Proxy Access Momentum in 2016

Holly J. Gregory is a partner and co-global coordinator of the Corporate Governance and Executive Compensation group at Sidley Austin LLP. This post relates to a Sidley Austin report by Ms. Gregory, John P. Kelsh, Thomas J. Kim, Rebecca Grapsas, and Claire H. Holland. Related research from the Program on Corporate Governance includes Lucian Bebchuk’s The Case for Shareholder Access to the Ballot and The Myth of the Shareholder Franchise (discussed on the Forum here), and Private Ordering and the Proxy Access Debate by Lucian Bebchuk and Scott Hirst (discussed on the Forum here).

Through the collective efforts of large institutional investors, including public and private pension funds, and other shareholder proponents, shareholders are increasingly gaining the power to nominate a portion of the board without undertaking the expense of a proxy solicitation. By obtaining proxy access (the ability to include shareholder nominees in the company’s own proxy materials), shareholders will have yet another tool to influence board decisions. Approximately 40% of companies in the S&P 500 have now adopted proxy access. We expect that proxy access will become a majority practice among S&P 500 companies within the next year.

As a follow-up to our previous reports on proxy access, the complete publication reflects recent developments on the topic, including:

  • changes to institutional investor policies on proxy access, such as Vanguard lowering the ownership threshold for likely support from 5% to 3%,
  • the willingness of the Securities and Exchange Commission (SEC) to grant no-action relief on the basis of “substantial implementation” to companies seeking to exclude proxy access proposals so long as the 3% for 3 years ownership threshold in the company’s proxy access bylaw is consistent with the proposal, and even if the bylaw otherwise deviates from the proposal’s terms (e.g., nominating group size limit or the percentage of proxy access board seats),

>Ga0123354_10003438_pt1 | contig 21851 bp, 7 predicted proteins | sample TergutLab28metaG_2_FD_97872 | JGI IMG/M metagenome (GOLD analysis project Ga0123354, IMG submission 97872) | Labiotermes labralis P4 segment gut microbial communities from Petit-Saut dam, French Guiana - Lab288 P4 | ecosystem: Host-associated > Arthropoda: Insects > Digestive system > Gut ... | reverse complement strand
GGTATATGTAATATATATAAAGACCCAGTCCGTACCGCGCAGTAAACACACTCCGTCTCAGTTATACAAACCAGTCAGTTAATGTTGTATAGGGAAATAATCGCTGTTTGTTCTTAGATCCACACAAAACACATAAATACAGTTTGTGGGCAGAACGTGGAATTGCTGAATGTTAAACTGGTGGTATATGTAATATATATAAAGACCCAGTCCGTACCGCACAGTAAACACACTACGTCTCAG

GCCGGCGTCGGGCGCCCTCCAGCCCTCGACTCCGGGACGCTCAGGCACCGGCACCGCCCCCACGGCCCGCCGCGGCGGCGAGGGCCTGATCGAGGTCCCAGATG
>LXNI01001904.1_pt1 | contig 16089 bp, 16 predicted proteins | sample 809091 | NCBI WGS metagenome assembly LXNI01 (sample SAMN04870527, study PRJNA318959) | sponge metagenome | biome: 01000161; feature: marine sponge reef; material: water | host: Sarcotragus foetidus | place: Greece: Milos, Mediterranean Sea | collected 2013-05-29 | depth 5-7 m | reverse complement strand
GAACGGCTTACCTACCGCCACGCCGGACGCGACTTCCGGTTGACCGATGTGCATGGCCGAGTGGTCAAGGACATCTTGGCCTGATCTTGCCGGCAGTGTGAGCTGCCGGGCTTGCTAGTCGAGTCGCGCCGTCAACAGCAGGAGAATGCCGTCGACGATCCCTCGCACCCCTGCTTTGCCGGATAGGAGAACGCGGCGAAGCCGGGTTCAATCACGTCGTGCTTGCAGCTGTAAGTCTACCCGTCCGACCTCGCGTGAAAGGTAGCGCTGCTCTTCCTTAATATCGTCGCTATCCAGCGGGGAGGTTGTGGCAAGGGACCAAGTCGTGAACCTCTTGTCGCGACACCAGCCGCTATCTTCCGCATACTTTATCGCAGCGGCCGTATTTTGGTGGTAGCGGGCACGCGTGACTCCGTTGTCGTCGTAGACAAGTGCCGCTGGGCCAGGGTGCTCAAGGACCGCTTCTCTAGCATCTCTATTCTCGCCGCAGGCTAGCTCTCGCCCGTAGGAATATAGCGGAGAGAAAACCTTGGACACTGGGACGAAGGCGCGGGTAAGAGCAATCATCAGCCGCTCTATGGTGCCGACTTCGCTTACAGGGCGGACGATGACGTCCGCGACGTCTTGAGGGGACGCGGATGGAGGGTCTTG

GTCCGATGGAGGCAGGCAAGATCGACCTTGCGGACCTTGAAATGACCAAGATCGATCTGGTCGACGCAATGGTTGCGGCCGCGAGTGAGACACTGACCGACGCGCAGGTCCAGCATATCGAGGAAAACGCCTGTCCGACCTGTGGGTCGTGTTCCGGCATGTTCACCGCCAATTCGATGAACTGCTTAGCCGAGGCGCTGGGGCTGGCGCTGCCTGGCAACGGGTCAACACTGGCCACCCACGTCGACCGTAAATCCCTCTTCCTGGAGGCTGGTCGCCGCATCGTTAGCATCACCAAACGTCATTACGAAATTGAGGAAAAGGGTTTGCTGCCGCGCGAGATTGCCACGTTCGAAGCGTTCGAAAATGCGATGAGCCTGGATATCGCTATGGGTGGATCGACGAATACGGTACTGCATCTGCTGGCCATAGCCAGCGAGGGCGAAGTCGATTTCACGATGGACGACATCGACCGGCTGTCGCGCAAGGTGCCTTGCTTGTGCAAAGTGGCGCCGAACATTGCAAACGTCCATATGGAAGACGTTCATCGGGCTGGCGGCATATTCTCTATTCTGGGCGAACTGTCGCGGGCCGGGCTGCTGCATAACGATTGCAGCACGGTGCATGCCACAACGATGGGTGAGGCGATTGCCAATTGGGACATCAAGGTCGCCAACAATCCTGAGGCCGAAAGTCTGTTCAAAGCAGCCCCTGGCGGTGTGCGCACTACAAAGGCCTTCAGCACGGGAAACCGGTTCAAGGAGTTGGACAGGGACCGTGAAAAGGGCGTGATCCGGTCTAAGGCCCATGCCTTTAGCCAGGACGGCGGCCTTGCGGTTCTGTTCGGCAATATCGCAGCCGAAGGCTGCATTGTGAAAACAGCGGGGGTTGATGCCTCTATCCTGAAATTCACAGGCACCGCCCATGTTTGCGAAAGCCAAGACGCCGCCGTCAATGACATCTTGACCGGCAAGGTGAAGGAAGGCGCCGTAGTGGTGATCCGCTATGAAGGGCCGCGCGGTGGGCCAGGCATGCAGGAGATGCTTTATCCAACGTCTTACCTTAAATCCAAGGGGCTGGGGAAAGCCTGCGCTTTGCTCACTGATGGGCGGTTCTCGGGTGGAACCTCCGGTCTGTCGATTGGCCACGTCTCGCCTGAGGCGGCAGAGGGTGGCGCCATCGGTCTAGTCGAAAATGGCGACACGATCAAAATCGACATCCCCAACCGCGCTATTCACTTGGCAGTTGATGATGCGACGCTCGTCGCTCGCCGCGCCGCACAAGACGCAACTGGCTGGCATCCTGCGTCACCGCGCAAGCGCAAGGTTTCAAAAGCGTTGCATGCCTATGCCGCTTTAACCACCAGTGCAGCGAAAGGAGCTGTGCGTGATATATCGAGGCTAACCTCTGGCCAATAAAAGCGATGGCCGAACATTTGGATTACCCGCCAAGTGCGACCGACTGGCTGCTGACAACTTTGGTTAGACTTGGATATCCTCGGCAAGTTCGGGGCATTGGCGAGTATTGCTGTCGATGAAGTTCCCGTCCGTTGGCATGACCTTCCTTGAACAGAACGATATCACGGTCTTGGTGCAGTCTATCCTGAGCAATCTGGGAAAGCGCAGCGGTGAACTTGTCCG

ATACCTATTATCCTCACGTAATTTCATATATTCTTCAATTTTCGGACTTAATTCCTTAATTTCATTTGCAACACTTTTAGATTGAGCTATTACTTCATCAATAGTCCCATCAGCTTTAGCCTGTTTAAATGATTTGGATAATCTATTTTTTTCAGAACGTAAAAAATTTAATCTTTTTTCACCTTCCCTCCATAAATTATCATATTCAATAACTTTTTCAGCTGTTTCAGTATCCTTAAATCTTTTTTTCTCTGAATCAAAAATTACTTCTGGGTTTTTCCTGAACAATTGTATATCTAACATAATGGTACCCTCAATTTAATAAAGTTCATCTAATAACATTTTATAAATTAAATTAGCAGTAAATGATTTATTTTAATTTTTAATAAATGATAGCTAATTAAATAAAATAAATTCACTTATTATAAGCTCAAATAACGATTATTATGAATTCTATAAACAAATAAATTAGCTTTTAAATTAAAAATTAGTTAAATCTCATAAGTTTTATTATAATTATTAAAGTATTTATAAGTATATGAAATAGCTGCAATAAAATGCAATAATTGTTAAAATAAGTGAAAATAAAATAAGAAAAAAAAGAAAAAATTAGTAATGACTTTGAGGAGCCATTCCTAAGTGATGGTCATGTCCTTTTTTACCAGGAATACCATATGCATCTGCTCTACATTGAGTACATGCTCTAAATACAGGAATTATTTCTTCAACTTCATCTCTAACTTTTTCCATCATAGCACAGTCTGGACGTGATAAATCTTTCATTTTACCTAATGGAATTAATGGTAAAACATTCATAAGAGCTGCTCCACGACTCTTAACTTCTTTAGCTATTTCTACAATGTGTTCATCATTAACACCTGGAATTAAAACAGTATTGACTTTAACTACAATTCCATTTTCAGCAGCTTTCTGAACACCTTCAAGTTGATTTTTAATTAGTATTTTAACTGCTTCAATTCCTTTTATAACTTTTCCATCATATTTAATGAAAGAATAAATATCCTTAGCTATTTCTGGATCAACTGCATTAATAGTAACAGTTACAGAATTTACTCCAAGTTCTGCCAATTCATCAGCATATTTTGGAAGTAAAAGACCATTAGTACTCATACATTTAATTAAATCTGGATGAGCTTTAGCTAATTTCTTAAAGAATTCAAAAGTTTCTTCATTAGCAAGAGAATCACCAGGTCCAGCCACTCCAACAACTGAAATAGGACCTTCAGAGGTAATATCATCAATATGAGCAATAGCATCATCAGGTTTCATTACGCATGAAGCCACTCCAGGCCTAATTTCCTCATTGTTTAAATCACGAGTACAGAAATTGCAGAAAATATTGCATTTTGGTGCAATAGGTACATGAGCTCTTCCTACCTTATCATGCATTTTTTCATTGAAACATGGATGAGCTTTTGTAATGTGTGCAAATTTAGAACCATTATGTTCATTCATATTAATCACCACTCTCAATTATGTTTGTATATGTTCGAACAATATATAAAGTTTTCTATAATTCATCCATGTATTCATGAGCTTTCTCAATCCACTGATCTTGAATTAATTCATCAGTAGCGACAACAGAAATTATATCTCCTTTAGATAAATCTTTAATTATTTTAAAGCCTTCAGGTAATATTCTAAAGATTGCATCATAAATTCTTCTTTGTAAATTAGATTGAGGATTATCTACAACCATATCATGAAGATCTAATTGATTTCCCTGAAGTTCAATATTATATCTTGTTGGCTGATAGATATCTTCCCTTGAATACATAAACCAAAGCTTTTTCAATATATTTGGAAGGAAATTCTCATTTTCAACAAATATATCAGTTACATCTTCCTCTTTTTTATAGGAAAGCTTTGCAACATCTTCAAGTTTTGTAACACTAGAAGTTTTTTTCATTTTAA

• voting results on proxy access proposals so far in 2016 and
  • the steady pace of proxy access bylaw adoptions and the convergence toward standard key parameters (most commonly 3% for 3 years for up to 20% of the board (at least 2 directors) with a nominating group size limit of 20).

We have also updated the Appendix which highlights, on a company-by-company basis, various terms of proxy access provisions adopted by 241 companies in 2015 and so far in 2016, including the terms adopted by 123 companies since we published our last Sidley Corporate Governance Report on proxy access on January 14, 2016.

The complete publication is available here.

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